Stony land spices up farmers’ lives

GUIYANG, Nov. 12 (Xinhua) — Liang Yongxiu, a farmer from the southwestern province of Guizhou, is an expert in looking after Sichuan pepper trees on mountains that used to be barren.

The 55-year-old never imagined that the once stony desert in his hometown could become fertile to grow the plant which is a signature spice of Chinese cuisine.

The stony expanse has been a decades-long pain for Dingtan, Beipanjiang Township, Zhenfeng County, where bare rocks covered over 95 percent of the land.

Despite a river within sight, farmers faced severe water shortage. Villagers could barely sustain themselves especially during years of severe drought, said Gou Mingke, the town chief, adding that it was common during the 1980s and 1990s.

The barren land had led to grinding poverty as few crops could survive and farmers struggled for a normal harvest.

In 1992, Zhenfeng County put forward the idea of growing Sichuan pepper to help farmers shake off poverty.

“Sichuan pepper grows well in a calcium-rich environment and is drought-proof, a perfect crop to thrive in Karst regions,” said Guo.

The local Karst landscape and dry climate have given the pepper a stronger flavor that produces a tingling, numbing effect, making it a marketable product across the country.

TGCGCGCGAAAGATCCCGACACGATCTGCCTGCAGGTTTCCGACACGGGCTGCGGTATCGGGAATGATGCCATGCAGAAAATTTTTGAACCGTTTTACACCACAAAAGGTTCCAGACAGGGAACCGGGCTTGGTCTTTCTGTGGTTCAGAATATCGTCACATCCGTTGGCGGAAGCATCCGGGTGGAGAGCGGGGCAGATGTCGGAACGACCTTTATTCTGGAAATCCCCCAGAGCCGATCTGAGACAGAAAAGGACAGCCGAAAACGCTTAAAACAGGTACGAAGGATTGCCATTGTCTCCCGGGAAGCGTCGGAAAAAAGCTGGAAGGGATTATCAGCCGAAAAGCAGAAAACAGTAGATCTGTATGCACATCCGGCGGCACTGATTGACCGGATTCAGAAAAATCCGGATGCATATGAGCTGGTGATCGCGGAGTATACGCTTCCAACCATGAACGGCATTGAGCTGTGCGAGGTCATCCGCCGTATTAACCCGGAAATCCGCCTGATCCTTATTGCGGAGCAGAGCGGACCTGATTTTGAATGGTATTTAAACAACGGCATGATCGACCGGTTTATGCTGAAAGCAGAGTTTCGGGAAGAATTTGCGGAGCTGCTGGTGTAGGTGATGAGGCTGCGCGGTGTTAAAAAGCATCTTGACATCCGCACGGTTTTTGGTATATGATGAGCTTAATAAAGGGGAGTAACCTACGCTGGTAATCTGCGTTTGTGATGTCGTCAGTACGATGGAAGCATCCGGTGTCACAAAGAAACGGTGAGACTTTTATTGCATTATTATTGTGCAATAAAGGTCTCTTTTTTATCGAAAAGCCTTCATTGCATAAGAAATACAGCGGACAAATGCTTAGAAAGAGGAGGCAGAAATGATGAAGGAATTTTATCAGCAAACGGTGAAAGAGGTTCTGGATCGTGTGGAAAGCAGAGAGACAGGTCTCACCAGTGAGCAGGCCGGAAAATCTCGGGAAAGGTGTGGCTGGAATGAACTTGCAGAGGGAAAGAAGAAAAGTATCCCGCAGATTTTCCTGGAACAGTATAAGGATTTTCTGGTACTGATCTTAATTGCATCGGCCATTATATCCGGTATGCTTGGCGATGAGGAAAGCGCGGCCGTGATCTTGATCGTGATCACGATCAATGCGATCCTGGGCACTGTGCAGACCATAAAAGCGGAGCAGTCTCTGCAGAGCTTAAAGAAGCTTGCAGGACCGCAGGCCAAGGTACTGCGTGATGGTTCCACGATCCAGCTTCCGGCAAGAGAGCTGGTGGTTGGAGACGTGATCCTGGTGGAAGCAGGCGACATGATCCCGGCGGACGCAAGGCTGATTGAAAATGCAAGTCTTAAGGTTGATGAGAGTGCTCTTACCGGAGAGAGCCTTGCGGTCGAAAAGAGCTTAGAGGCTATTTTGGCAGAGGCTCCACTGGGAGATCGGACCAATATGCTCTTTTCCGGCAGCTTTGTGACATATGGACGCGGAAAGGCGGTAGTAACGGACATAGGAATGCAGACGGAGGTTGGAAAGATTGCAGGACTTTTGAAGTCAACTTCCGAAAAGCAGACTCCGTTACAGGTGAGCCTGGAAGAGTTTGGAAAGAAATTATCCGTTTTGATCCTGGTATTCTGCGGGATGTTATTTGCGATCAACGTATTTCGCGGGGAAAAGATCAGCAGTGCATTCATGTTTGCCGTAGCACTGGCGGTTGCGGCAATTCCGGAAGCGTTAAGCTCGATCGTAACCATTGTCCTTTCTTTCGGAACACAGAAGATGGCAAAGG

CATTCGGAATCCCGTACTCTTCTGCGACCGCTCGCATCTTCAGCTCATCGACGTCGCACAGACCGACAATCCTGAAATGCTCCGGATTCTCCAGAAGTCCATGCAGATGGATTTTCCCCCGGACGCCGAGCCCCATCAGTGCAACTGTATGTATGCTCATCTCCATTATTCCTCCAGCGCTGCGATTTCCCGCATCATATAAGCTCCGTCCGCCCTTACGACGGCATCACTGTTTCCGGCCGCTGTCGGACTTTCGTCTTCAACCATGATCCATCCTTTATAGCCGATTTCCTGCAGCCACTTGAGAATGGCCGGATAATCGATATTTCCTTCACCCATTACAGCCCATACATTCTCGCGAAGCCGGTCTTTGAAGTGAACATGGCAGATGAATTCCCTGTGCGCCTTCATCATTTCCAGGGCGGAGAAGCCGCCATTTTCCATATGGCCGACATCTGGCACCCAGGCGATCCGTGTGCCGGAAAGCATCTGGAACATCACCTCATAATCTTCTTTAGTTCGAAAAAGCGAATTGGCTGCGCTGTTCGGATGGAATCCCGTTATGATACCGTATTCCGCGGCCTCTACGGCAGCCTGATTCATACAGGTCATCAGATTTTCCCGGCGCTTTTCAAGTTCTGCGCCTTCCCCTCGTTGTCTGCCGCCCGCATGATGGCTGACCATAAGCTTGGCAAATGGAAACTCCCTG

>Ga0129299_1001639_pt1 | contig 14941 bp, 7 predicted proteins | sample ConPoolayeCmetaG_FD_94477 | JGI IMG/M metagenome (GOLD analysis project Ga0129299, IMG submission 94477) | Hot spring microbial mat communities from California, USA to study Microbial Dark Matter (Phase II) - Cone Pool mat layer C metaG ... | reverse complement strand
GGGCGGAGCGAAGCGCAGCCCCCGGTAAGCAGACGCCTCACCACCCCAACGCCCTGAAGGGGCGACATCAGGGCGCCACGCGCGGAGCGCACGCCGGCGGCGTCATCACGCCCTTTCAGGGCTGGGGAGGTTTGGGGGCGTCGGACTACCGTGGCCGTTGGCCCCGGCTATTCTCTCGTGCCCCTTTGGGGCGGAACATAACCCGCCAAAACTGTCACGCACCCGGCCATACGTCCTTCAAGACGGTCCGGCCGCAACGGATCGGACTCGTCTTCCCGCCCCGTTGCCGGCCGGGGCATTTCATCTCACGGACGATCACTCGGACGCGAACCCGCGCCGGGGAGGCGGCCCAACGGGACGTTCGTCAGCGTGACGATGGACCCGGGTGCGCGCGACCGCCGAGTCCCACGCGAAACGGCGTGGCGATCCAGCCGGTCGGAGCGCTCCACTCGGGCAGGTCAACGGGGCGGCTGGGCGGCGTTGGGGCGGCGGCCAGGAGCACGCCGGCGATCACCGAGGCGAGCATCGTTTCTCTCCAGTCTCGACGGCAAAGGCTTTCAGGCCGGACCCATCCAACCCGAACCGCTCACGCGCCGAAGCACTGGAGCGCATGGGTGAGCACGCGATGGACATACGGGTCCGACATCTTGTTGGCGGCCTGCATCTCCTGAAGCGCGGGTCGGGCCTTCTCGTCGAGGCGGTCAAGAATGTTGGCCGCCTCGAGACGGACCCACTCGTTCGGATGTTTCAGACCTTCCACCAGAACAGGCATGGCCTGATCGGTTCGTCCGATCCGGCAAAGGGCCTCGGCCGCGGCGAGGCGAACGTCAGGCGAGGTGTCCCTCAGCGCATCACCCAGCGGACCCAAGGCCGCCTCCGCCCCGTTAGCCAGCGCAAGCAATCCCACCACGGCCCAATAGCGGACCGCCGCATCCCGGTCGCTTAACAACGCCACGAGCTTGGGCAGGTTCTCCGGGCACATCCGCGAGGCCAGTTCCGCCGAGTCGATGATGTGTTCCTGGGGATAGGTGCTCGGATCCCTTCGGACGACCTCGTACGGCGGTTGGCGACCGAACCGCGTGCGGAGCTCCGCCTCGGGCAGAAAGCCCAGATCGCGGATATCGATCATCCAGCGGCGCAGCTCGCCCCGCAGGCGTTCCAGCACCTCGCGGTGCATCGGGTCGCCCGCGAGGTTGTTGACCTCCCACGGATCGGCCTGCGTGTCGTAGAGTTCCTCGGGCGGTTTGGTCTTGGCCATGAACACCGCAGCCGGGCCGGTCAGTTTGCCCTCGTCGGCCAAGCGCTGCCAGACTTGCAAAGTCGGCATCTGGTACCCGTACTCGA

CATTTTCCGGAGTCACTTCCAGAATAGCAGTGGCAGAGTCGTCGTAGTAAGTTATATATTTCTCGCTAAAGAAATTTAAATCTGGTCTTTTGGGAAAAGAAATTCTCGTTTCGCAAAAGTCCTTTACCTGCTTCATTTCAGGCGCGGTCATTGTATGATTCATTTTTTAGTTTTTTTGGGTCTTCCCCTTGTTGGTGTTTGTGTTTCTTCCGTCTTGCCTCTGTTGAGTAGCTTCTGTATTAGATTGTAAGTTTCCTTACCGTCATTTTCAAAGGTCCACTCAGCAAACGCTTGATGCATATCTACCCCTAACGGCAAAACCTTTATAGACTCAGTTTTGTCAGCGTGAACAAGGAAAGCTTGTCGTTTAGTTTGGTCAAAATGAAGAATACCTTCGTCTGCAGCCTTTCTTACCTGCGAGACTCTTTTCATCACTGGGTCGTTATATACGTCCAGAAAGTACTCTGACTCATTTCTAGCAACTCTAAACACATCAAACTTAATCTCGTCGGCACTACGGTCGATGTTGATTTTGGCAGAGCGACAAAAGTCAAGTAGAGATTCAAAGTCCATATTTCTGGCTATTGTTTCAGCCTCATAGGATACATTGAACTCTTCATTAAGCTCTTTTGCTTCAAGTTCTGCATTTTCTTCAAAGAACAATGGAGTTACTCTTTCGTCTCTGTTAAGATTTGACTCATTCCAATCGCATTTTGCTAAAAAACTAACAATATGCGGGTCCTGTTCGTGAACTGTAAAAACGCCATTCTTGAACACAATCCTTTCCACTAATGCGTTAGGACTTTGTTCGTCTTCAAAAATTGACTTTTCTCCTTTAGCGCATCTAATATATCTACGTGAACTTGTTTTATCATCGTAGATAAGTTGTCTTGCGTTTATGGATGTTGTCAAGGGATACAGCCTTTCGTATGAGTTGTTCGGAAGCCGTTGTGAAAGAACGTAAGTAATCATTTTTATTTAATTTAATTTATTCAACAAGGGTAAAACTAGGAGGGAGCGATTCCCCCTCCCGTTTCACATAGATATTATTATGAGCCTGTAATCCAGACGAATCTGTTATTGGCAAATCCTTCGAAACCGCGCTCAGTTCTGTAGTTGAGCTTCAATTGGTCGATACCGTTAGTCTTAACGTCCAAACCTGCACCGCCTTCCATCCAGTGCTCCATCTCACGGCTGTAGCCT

The county earned the title, “China’s hometown of Sichuan pepper,” awarded by the China Economic Forest Association in 2017.

Meanwhile, investment and technical support from outside the county, especially from the more developed eastern provinces and regions, poured in since 2018 to bolster the local economy.

Haishu District of Ningbo City in east China’s Zhejiang Province has invested over 10 million yuan (about 1.5 million U.S. dollars) in Zhenfeng to upgrade the local industrial facilities, train workers, and expand areas under cultivation.

The county’s plantation area of 5,400 hectares yields produce worth 120 million yuan.

Over 6,200 registered poverty-stricken households who have benefited from the industry not only receive dividends from local businesses but also earn a salary from cooperatives where they take up farming.

Liang said he now earns about 100 yuan per day and a job near home enables him to strike a balance between life and work.

The pepper-growing industry has also expanded to more counties in Guizhou to become a key driving force lifting people in stony deserts out of poverty.

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